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'None of the 42 mining sites on the Cauvery and Kollidam rivers have environment clearance'
The Madras High Court has admitted a petition that has accused the state's works department of being the biggest illegal miner of sand and has submitted documentary evidence to substantiate the allegations. It says the the department is mining sand from the rivers Cauvery and Kollidam in five districts—Karur, Trichy, Thanjavur, Thiruvarur and Nagapattinam—by flouting environmental norms.
The petitioners are pressing the court to appoint an inspection team to investigate the nature of violations; a hearing on the petition is slated for July 16.
The petition was filed by Cauvery Neervala Aathara Pathukappu Sangam (CNAPS), a non-profit based in Erode town, before the Madurai bench of the high court. It contends that the state PWD has breached the conditions imposed by the Minor Minerals Concession Rules of 1959. The petitioner, T N Mahendra Kumar, secretary of CNAPS, has alleged that PWD is mining without getting neccessary environmental clearances. “We did approach the State Level Monitoring Committee constituted by the Madras High Court in February, 2012 and submitted evidence, including photographs of rampant illegal mining going on at 42 sites. The committee did not respond to our complaint, so we had to move court,” says Kumar.
District administration gave approvals
Licences for the 42 mining sites were issued by the respective district collectors and no environmental impact assessement was conducted for any of the sites despite the average size of the quarries exceeding five hectares, says the petition. The landmark judgement by the Supreme Court of India earlier this year clearly states that EIA for any quarrying site must be conducted for the grant of environmental clearance. When contacted, Karur district collector's office staff said they were not aware of the matter.
The petition also alleges that roads have been built across the Cauvery and Kollidam riverbeds and more than 2,000 lorries ferry the sand from the rivers without any checks day and night. While the state government restricts the usage of mechanised mining to only two heavy earthmovers per mining site, petitioners have said that four to five poclains are engaged in each site. The sand removed from the sites are sold at very high prices, the petition alleges.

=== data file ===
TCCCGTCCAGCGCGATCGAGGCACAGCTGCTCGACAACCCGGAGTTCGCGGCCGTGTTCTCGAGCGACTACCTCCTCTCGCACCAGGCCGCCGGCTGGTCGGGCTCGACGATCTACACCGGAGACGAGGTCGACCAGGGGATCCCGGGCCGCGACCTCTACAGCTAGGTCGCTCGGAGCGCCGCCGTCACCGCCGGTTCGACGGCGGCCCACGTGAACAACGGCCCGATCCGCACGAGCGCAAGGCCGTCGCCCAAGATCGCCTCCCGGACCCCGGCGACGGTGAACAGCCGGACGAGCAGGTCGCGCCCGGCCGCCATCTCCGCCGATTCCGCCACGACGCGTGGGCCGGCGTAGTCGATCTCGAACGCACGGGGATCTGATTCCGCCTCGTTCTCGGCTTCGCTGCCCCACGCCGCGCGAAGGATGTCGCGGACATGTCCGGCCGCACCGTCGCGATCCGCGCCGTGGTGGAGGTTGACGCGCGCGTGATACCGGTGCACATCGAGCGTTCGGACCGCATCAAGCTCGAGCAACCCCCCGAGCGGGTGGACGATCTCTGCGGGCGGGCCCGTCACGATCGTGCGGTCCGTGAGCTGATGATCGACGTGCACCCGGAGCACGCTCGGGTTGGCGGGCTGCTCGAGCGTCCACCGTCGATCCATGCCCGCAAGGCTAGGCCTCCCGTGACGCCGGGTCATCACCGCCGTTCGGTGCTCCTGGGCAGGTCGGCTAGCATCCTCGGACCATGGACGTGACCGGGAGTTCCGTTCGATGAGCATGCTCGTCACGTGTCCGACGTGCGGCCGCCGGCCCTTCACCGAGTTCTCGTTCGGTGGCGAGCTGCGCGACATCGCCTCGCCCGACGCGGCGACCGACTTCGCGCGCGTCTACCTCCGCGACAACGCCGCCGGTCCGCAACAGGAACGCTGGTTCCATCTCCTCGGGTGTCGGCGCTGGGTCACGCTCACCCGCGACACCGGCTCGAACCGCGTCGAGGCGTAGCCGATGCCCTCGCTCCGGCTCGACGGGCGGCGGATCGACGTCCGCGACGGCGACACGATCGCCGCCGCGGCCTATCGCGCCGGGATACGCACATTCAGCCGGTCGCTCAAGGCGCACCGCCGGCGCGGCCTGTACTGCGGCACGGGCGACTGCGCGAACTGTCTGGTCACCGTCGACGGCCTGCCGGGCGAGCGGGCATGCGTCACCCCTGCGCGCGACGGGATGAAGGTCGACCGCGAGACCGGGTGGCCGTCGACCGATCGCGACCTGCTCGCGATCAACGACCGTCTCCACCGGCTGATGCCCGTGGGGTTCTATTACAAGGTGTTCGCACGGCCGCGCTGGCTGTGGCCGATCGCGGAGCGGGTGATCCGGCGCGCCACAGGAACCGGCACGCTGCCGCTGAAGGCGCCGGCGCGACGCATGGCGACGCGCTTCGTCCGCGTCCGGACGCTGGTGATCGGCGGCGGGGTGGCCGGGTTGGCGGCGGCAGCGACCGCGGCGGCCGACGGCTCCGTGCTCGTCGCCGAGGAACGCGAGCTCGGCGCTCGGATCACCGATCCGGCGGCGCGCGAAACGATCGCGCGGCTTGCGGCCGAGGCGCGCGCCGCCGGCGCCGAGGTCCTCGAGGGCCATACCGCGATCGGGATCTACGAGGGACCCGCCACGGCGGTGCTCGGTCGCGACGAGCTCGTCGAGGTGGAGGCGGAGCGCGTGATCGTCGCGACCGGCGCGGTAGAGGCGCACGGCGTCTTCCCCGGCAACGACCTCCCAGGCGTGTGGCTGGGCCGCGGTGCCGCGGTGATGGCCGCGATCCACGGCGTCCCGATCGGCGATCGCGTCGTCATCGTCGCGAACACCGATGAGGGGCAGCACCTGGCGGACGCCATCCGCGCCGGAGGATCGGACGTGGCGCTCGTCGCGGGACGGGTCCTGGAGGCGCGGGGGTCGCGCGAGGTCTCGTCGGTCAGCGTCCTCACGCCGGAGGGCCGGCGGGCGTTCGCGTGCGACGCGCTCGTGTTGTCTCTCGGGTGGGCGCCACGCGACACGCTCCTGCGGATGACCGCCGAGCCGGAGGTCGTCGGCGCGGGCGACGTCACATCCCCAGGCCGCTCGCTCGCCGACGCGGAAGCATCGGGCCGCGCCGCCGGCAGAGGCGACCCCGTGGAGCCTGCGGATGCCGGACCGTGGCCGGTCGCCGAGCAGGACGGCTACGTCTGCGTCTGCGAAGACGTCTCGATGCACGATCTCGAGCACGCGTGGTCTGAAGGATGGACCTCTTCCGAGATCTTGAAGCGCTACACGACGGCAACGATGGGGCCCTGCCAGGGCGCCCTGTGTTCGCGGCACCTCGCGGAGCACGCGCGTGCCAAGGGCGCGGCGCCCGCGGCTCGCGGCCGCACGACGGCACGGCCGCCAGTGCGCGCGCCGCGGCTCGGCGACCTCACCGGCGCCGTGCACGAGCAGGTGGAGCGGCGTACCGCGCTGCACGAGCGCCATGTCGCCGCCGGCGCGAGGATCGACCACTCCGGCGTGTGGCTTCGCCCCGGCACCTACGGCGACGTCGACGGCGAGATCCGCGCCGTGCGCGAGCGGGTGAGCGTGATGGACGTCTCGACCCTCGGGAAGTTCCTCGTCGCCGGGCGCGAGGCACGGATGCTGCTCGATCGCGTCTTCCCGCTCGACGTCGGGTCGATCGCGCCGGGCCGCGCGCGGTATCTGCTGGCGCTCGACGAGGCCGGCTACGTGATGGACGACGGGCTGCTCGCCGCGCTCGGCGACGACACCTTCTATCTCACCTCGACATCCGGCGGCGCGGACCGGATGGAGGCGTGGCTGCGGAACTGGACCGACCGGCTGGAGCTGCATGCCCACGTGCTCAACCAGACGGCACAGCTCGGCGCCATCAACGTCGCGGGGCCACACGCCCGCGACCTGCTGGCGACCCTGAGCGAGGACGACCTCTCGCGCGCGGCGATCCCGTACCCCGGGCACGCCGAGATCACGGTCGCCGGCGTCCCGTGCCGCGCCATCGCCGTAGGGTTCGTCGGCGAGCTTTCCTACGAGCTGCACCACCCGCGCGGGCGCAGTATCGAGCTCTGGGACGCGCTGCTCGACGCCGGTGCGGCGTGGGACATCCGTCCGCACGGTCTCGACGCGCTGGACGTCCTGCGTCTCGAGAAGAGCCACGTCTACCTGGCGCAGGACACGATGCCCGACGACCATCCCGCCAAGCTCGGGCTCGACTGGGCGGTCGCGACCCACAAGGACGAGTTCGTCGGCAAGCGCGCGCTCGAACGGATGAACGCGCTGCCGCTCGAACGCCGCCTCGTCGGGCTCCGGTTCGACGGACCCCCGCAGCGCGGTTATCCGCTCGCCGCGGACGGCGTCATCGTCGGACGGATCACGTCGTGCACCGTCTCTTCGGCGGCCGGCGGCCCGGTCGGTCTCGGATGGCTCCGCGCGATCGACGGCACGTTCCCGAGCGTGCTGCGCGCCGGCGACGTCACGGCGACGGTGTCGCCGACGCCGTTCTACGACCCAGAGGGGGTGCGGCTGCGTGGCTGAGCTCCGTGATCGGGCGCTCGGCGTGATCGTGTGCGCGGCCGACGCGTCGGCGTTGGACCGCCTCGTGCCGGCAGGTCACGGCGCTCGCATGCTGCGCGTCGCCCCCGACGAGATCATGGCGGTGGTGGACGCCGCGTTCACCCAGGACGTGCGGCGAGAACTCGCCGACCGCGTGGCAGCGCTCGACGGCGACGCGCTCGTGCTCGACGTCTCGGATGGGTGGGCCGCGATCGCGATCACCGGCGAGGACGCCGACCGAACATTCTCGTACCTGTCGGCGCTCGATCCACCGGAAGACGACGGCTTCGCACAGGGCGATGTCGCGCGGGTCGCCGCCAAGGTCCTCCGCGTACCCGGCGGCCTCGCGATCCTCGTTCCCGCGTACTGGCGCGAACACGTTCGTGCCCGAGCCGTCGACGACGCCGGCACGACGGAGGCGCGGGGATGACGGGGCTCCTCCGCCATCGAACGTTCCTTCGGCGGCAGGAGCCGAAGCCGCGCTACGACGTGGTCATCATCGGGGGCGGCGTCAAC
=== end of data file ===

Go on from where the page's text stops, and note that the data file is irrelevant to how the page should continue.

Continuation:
Kumar says while storage and transportation by private players is regulated, PWD has given contract to just one contractor, based in Coimbatore, who is linked to the political bigwigs of the state. In some places, the quarrying activities are taking place 500 metres away from the government water supply wells, causing regular distruptions in water supply, the petitions says.
State took over mining of minor minerals in 2002
In 2002, citing massive environmental laws violation, the state government took over the mining of minor minerals and banned private contractors. The move was hailed by many environmentalists. Later, in 2008 and 2011, the Tamil Nadu government even banned the transportation of sand outside the state while regulating the storage of sand for private parties. Since 2004, private contractors have filed a volley of petitions in the Madras High Court as well as lower courts, challenging the orders.
In June 2012, the high court dismissed all the petitions stating that the Tamil Nadu State Government had the right under Section 23 of Mines and Minerals (Development and Regulation) Act of 1957 to make amendments to the laws in view of rampant illegal mining. The court further upheld the decision of the Tamil Nadu state government to regulate mining, citing the doctrine of public trust under which the state anticipates environmental harm and take measures to prevent illegal mining, storage and transportation of sand. Yet another reason for the state government to amend these rules was to ensure that sand available to the common man at reasonable prices and prevent black marketing of sand as a construction material.